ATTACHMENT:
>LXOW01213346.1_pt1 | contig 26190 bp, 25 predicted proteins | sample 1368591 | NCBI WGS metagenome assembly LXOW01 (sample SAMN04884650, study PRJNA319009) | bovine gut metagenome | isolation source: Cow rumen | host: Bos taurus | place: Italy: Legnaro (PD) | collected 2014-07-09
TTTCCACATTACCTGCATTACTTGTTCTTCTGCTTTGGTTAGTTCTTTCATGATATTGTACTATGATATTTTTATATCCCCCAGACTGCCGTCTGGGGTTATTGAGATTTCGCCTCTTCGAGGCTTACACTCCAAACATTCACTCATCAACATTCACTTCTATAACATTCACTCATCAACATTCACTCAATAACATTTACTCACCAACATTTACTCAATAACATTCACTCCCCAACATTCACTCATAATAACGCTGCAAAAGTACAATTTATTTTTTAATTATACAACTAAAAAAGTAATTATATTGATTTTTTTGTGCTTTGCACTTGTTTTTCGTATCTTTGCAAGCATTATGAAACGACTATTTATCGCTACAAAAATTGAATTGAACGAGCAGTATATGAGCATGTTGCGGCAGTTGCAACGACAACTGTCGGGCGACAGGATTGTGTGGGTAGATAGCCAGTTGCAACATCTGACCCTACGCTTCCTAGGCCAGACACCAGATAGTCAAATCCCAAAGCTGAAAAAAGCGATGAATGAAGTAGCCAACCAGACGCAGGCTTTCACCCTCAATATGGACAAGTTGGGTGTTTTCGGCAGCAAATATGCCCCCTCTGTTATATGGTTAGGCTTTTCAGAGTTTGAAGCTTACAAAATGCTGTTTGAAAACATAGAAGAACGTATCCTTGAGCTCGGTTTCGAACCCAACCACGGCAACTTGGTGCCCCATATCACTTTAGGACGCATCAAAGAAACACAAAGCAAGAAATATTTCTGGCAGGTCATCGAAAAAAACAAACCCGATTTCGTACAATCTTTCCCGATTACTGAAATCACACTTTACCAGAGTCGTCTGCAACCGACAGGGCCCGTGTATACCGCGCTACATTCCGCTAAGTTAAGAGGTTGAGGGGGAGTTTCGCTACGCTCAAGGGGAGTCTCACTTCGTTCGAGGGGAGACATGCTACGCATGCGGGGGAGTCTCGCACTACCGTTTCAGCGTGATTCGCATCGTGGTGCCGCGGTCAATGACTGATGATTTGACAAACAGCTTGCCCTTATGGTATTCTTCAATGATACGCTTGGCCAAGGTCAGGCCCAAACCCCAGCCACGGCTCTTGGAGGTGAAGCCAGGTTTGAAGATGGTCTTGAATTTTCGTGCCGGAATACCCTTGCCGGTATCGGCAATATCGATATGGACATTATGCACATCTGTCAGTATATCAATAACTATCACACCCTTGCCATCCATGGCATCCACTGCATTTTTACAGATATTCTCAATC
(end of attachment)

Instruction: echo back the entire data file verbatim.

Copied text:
>LXOW01213346.1_pt1 | contig 26190 bp, 25 predicted proteins | sample 1368591 | NCBI WGS metagenome assembly LXOW01 (sample SAMN04884650, study PRJNA319009) | bovine gut metagenome | isolation source: Cow rumen | host: Bos taurus | place: Italy: Legnaro (PD) | collected 2014-07-09
TTTCCACATTACCTGCATTACTTGTTCTTCTGCTTTGGTTAGTTCTTTCATGATATTGTACTATGATATTTTTATATCCCCCAGACTGCCGTCTGGGGTTATTGAGATTTCGCCTCTTCGAGGCTTACACTCCAAACATTCACTCATCAACATTCACTTCTATAACATTCACTCATCAACATTCACTCAATAACATTTACTCACCAACATTTACTCAATAACATTCACTCCCCAACATTCACTCATAATAACGCTGCAAAAGTACAATTTATTTTTTAATTATACAACTAAAAAAGTAATTATATTGATTTTTTTGTGCTTTGCACTTGTTTTTCGTATCTTTGCAAGCATTATGAAACGACTATTTATCGCTACAAAAATTGAATTGAACGAGCAGTATATGAGCATGTTGCGGCAGTTGCAACGACAACTGTCGGGCGACAGGATTGTGTGGGTAGATAGCCAGTTGCAACATCTGACCCTACGCTTCCTAGGCCAGACACCAGATAGTCAAATCCCAAAGCTGAAAAAAGCGATGAATGAAGTAGCCAACCAGACGCAGGCTTTCACCCTCAATATGGACAAGTTGGGTGTTTTCGGCAGCAAATATGCCCCCTCTGTTATATGGTTAGGCTTTTCAGAGTTTGAAGCTTACAAAATGCTGTTTGAAAACATAGAAGAACGTATCCTTGAGCTCGGTTTCGAACCCAACCACGGCAACTTGGTGCCCCATATCACTTTAGGACGCATCAAAGAAACACAAAGCAAGAAATATTTCTGGCAGGTCATCGAAAAAAACAAACCCGATTTCGTACAATCTTTCCCGATTACTGAAATCACACTTTACCAGAGTCGTCTGCAACCGACAGGGCCCGTGTATACCGCGCTACATTCCGCTAAGTTAAGAGGTTGAGGGGGAGTTTCGCTACGCTCAAGGGGAGTCTCACTTCGTTCGAGGGGAGACATGCTACGCATGCGGGGGAGTCTCGCACTACCGTTTCAGCGTGATTCGCATCGTGGTGCCGCGGTCAATGACTGATGATTTGACAAACAGCTTGCCCTTATGGTATTCTTCAATGATACGCTTGGCCAAGGTCAGGCCCAAACCCCAGCCACGGCTCTTGGAGGTGAAGCCAGGTTTGAAGATGGTCTTGAATTTTCGTGCCGGAATACCCTTGCCGGTATCGGCAATATCGATATGGACATTATGCACATCTGTCAGTATATCAATAACTATCACACCCTTGCCATCCATGGCATCCACTGCATTTTTACAGATATTCTCAATC